Sociedades heterárquicas en el Ecuador preincaico: Estudio diacrónico de la organización política caranqui

María Fernanda Ugalde, Cristóbal Landázuri Narváez

Producción científica: Contribución a una revistaArtículorevisión exhaustiva

2 Citas (Scopus)


The Caranqui cultural area, located in the Northern Highlands of Ecuador, comprises a homogeneous whole in terms of material culture, mainly characterized by monumental complexes formed by mounds (referred to as tolas in the local terminology), which tends to have the shape of a truncated pyramid, occasionally accompanied by huge access ramps. The material culture associated with these monuments, in particular ceramics, is also fairly homogeneous and has two type forms, a large amphora and an asymmetric tripod pot. This cultural complex is present from late pre-Inca times and is dated approximately between 1250 and 1525 A.D. There have been several attempts to understand the political organization of these societies through hierarchical models such as Central Place Theory, seeking a capital city that had exercised power and control over other sites. Ethno-historical sources do not support such a hypothesis, and rather, they seem to favor a series of related but independent chiefdoms or manors. In this article we propose a different view of Caranqui’s political organization, through a heterarchy model, postulating that the sites with mounds were not political but rather religious power centers. We support this idea through a diachronic study combining archaeological and ethnohistorical sources.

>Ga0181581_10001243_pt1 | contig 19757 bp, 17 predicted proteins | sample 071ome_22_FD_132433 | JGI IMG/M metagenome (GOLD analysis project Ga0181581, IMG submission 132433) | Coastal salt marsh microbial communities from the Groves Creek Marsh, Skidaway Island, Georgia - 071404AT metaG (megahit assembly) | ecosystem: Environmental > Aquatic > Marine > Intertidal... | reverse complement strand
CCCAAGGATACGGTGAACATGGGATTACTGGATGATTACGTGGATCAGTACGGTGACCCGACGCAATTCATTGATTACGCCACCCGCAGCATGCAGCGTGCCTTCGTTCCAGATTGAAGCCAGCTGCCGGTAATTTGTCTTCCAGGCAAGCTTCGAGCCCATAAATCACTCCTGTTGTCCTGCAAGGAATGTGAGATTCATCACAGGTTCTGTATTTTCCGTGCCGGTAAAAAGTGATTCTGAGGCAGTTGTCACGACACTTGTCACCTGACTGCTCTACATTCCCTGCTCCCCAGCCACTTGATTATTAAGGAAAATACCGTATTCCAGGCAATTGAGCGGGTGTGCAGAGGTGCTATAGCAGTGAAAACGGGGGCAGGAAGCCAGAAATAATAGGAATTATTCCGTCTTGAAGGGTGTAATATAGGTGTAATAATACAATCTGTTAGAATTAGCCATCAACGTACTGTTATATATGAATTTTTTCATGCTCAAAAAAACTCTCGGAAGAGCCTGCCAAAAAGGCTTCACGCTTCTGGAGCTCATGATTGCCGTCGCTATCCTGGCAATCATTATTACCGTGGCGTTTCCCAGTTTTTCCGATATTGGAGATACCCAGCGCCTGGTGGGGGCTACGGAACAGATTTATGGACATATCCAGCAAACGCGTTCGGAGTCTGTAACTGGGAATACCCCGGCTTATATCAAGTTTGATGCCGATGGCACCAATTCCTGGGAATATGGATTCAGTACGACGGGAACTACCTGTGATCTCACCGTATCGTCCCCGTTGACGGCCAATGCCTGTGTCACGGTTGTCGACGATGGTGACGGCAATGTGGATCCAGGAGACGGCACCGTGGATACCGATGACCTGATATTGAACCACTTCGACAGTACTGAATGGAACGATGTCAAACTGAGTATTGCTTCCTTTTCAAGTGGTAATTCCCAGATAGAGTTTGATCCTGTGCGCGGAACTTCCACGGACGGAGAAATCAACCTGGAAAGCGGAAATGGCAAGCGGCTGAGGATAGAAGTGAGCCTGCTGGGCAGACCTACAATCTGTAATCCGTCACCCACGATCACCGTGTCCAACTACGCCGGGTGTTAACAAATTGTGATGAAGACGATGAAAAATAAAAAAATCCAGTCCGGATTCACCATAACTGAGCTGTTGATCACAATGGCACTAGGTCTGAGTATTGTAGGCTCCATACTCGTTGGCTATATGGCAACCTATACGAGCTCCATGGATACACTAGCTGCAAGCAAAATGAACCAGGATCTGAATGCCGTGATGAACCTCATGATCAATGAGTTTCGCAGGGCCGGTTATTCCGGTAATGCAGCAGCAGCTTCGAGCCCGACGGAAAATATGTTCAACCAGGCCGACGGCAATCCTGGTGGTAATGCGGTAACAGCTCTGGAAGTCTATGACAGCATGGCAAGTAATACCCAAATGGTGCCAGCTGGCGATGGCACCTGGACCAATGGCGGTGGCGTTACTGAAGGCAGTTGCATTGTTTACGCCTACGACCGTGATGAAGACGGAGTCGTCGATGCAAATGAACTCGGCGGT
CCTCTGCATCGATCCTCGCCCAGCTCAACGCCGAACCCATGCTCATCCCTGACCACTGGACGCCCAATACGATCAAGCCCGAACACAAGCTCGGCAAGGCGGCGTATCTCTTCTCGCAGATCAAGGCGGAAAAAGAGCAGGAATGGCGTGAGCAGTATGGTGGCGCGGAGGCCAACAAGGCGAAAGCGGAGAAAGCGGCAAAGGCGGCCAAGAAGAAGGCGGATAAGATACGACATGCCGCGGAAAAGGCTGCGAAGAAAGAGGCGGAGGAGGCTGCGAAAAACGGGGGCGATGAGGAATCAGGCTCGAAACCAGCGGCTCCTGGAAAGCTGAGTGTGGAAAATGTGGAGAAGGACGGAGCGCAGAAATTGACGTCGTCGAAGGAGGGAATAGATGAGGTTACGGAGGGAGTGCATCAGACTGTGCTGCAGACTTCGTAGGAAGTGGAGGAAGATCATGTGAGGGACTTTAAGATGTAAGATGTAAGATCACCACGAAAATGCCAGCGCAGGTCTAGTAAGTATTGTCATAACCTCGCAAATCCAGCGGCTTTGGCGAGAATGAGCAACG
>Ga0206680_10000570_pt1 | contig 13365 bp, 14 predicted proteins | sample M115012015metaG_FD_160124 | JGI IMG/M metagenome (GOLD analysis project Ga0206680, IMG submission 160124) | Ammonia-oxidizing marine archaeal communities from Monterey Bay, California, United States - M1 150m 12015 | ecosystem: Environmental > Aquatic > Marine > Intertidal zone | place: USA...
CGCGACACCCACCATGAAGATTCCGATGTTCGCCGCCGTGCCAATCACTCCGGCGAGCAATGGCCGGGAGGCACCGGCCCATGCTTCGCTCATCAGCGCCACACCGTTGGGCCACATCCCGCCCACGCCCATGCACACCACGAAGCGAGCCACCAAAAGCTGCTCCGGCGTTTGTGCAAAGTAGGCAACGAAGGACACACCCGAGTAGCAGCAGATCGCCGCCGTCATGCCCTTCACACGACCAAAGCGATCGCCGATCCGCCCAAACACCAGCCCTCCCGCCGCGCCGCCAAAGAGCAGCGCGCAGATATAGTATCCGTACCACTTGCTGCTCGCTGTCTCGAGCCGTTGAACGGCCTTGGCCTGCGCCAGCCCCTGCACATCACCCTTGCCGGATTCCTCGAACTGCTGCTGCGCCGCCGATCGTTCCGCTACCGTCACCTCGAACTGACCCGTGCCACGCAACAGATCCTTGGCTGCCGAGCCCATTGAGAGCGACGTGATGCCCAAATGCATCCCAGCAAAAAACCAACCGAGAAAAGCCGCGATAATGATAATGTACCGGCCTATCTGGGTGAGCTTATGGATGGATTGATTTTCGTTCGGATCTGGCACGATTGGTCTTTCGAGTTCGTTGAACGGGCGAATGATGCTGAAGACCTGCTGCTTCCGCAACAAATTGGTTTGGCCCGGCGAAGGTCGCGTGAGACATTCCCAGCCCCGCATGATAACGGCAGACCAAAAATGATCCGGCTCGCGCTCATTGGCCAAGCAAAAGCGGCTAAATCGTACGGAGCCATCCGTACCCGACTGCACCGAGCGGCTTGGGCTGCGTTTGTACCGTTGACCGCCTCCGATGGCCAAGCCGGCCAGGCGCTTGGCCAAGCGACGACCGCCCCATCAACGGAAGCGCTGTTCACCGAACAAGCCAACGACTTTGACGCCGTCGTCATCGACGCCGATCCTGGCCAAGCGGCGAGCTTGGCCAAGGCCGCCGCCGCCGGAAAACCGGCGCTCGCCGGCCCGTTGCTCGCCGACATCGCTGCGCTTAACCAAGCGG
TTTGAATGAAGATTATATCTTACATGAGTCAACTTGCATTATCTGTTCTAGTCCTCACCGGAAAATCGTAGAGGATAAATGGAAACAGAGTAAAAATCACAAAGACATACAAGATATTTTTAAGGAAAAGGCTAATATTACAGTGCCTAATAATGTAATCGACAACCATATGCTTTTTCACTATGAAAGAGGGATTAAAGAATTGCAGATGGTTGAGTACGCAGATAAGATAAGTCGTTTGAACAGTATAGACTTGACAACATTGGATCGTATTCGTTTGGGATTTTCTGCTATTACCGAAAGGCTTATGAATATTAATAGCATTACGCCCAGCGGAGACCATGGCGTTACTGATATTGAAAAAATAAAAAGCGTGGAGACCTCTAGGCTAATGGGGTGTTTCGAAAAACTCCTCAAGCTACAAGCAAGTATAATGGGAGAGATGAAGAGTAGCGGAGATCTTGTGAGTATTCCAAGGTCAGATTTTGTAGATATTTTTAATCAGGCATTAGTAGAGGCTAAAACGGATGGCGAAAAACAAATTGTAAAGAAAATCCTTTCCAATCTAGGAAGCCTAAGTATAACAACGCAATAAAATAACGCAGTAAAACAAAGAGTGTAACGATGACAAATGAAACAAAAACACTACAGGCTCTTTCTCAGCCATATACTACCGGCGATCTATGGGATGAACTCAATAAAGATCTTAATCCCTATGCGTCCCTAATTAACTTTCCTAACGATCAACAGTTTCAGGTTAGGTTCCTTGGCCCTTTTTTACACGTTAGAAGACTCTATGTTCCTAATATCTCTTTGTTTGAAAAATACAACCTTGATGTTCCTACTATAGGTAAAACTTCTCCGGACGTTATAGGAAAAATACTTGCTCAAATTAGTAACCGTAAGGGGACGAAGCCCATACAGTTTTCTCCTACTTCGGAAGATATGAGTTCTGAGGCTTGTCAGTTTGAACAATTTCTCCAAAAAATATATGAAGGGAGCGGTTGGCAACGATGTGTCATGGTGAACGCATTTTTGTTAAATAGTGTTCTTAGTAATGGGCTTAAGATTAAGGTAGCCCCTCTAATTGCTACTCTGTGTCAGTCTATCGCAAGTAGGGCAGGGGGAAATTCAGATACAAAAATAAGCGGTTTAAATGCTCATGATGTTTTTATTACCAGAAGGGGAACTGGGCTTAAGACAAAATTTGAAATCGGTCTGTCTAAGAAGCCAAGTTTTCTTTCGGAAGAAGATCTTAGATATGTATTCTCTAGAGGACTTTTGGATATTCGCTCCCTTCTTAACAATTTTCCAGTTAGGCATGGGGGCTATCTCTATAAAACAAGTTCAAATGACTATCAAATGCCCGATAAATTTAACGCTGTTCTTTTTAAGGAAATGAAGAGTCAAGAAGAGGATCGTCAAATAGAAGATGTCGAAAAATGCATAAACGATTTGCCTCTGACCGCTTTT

Título traducido de la contribuciónHeterarchical societies in pre-inca ecuador: A diachronic study of caranqui political organization
Idioma originalEspañol
Páginas (desde-hasta)197-218
Número de páginas22
PublicaciónRevista Espanola de Antropologia Americana
EstadoPublicada - 2016

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© 2016, Universidad Complutense de Madrid. All rights reserved.

Palabras clave

  • Caranqui
  • Ecuador
  • Heterarchy
  • Political organization
  • Social complexity

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